Rather than calling my interpretation putting the cart before the horse, I’d say that yours is linear or consecutive, while mine is nonlinear or iterative. While you say that a total understanding of the problem and your proposed solution must come first, steadfast endurance second, and release third, I suspect that this may not only be very hard to do, but unrealistic as well. In my experience, few people‘s minds, and I‘m including my own, follow these neat abstractions, but rather work in spiraling and habituated ways, unruly and hard to domesticate if you‘re trying to impose something, surprisingly diligent at times if you work in a way that serves their perceived interests. As a personal anecdote, one of my piano teachers had me practice from a book literally called „Der gerade Weg“ („The Straight Path“), designed to teach techniques according to someone‘s idea of an ideal progression, and the pieces in that book were dreadfully dull. I made much better progress working with a teacher who had me play pieces I liked, some below, others above my level of skill, picking up the techniques as I went along propelled by the joy and passion for music. So while I may plan out an entire path to the end of craving, that doesn‘t mean that it‘s practical for many if it’s all stick to the very end, where a big, juicy carrot might be waiting. Messy minds need to be shepherded from both sides, so to say, building the capacities for calm and inspection in parallel, igniting a passion for the path bit by bit. AN9.41 seems to suggest this two-pronged strategy (emphasis mine):

As you cite a sutta naming right view as a necessary prerequisite for right immersion, let me also quote MN9:

What is your strategy to build contentment and love?

That’s just the reasoning Hillside gives, that as long as someone doesn’t have right view then whatever they do isn’t for uprooting the defilements but for managing dukkha, so the dhamma is misused. This is also found in the suttas, there’s a sutta that says when a fool wields the dhamma improperly they hurt themselves.

Indeed, hence the virtue training and sense restraint comes before one can attain jhana, it’s a prerequisite.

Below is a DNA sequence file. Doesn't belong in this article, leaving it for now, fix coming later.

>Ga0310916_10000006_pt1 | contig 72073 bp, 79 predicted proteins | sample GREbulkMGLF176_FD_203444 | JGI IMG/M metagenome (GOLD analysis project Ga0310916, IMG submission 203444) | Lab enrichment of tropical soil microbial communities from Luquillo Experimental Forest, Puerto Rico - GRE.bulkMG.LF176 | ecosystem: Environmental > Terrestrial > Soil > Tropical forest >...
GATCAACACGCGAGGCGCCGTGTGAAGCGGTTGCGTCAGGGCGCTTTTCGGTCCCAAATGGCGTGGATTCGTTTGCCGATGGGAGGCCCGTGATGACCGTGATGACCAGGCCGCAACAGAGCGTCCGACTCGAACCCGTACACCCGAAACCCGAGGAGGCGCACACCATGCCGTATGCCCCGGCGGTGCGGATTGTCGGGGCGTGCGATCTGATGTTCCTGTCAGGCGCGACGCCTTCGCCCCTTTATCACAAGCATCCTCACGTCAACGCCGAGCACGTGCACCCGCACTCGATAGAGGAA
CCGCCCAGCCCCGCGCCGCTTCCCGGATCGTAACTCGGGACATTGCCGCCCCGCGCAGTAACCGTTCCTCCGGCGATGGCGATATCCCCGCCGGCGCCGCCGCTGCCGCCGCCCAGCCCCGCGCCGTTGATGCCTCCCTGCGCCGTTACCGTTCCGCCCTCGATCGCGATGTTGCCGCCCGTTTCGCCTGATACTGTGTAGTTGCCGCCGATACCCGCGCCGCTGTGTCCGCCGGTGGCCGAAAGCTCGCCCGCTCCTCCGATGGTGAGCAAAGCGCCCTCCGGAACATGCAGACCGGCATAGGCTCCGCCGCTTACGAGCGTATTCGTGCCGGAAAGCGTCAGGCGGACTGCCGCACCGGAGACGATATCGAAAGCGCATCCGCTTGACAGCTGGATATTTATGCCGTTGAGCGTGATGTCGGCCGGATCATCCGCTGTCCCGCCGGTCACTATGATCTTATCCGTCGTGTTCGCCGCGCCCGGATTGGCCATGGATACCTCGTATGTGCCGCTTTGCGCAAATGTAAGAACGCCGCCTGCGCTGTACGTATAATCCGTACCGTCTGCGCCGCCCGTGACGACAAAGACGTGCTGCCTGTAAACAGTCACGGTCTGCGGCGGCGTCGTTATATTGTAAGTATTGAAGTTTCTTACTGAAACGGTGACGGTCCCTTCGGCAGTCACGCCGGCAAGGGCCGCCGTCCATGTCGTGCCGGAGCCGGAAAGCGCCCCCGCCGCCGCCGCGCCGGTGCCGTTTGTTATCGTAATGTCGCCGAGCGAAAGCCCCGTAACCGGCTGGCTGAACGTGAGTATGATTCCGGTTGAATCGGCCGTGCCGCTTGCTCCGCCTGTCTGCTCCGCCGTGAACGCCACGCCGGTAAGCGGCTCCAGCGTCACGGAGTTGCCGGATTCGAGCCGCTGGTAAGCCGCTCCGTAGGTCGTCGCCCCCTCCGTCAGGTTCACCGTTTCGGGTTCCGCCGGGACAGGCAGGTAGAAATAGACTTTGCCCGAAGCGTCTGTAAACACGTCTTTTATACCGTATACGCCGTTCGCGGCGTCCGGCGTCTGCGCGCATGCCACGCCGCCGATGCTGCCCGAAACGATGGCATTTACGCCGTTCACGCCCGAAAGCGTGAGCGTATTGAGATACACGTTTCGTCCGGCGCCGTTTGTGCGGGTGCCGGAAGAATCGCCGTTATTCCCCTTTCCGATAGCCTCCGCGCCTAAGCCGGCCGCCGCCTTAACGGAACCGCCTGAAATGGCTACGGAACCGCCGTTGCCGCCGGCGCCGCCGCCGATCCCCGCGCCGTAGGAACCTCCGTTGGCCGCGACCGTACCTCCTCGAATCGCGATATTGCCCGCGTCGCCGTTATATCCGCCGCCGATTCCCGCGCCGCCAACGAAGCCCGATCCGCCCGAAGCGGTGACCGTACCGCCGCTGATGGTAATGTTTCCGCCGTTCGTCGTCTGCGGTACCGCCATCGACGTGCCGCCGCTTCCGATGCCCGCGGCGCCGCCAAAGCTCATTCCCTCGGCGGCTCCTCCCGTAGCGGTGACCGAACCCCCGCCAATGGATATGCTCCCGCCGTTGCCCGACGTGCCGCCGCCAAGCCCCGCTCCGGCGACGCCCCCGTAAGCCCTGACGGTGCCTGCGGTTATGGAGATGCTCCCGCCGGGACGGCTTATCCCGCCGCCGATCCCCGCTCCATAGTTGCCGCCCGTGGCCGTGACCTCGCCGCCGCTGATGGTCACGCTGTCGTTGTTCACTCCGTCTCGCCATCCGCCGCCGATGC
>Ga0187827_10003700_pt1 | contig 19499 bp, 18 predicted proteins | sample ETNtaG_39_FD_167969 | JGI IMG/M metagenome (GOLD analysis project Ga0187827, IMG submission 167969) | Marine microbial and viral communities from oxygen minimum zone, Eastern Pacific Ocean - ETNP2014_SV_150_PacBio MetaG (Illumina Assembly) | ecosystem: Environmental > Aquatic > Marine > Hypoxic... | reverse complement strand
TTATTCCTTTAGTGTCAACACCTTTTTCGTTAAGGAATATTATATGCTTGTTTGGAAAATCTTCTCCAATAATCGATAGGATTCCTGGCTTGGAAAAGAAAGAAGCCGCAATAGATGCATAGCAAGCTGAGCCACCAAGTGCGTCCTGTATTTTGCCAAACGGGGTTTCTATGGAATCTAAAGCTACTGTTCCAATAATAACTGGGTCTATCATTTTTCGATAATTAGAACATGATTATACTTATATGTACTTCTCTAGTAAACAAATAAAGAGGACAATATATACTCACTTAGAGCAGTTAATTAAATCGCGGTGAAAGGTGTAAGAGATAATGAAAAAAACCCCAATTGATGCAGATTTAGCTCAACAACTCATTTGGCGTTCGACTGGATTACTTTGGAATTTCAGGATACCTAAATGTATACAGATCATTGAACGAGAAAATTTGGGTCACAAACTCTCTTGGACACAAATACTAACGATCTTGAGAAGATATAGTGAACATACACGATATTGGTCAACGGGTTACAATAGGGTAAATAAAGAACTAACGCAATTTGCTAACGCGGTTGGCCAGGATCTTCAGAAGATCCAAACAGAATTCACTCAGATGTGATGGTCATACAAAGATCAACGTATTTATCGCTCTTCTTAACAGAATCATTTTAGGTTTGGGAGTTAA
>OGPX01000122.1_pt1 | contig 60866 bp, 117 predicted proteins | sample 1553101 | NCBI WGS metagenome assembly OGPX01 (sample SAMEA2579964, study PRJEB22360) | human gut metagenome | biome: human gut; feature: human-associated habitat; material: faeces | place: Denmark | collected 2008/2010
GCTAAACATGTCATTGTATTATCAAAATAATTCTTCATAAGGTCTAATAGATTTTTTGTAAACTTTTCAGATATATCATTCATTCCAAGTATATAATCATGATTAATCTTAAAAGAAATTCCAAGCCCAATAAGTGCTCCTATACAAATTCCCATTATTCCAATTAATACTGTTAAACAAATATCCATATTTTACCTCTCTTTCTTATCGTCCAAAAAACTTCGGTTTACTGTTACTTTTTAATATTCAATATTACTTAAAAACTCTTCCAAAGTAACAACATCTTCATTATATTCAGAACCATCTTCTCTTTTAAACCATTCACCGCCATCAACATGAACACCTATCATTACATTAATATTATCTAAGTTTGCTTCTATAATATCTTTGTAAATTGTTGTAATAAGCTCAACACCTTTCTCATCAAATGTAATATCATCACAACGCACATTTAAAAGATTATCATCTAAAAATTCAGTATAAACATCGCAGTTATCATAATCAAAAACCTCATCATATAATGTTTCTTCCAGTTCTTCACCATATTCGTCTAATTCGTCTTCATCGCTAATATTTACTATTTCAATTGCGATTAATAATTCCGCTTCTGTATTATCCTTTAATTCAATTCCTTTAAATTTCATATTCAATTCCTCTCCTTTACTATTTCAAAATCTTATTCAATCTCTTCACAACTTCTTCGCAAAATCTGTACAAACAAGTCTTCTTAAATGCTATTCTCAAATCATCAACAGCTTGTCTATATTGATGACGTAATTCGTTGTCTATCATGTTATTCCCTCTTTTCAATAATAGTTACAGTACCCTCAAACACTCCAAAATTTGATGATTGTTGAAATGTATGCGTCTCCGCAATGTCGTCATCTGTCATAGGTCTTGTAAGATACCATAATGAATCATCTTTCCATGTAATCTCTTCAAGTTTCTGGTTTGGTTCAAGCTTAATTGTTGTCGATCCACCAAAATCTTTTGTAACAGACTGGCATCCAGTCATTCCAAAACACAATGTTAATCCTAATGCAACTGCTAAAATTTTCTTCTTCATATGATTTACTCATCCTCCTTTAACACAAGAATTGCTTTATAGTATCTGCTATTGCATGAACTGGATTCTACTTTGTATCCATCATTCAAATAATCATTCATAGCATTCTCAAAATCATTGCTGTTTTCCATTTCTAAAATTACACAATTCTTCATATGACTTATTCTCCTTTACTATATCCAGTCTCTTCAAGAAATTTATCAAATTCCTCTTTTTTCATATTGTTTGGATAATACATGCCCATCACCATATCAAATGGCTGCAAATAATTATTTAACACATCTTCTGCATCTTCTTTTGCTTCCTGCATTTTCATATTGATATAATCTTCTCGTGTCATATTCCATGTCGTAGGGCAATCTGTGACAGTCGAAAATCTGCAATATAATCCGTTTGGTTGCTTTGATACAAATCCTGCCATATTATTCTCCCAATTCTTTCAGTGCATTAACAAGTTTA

I understand that you have your personal experience, but this is about what the suttas say, not what you perceive to work better or not.

In the suttas right view comes before right concentration, so the scope of this discussion was originally your interpretation of anapanasati, which you took to mean focusing on the physical sense of the breath, then the discussion shifted to enduring dukkha.

So I think the core question is how does one know if what they’re doing is merely “managing” dukkha or actually uprooting it.

My interpretation of the first noble truth is that it’s the symptom, and the second noble truth is the cause. So if you’re only dealing with the symptom, you’re only managing dukkha. If you’re dealing with the cause, you’re uprooting dukkha.

If your goal is to only get rid of dukkha temporarily, then any form of management can work: sensual desires, focusing on breath, yoga, massages, flowers, candle incense rituals, chants, affirmations, etc…

If your goal is to uproot dukkha and have a permanent reduction of dukkha, whether gradually or at once, then you must attack the cause, and that is craving.

Hence the fetter of rituals is destroyed when one has right view because anything that doesn’t deal with the true cause is a ritual aka “management”, it’s pleasant but not sufficient.

So the goal is to arrive at Right View, until then you’re considered ignorant and anything you do can end up harming yourself further, and others too if you teach them the wrong instruction. Trying to attain jhana before knowing and seeing the true cause, is at best a waste of time, at worst harmful and can lead to hallucinations, mental problems and other such issues.

The sutta MN2 says yoniso manasikara starves the unskillful and feeds the skillful. You can only get yoniso manasikara if you have an inkling of right view, which at minimum is the barebones understanding of idappaccayatā or the 3 characteristics. The root of the unskillful is the 3 poisons and the 5 hindrances need to be overcome to get at the 3 poisons, and in order to overcome the 5 hindrances one needs yoniso manasikara which requires hearing the true dhamma with yoniso manasikara.

“Endowed with (the) five (opposite) qualities when listening to the True Dhamma, one is capable of alighting on the orderliness, on the rightness of skillful qualities. Which five?

“One doesn’t hold the talk in contempt.

“One doesn’t hold the speaker in contempt.

“One doesn’t hold oneself in contempt.

“One listens to the Dhamma with an unscattered mind, a mind gathered into one [ek’agga-citto].1

“One attends appropriately.” (yoniso manasikara)

“Endowed with these five qualities when listening to the True Dhamma, one is capable of alighting on the orderliness, on the rightness of skillful qualities.”

So again, the issue is not what comes after Right View, it’s getting to Right View in the first place.
Your earlier sutta reference MN 14 about using jhana to not return to sensuality comes later, way later.


Thito •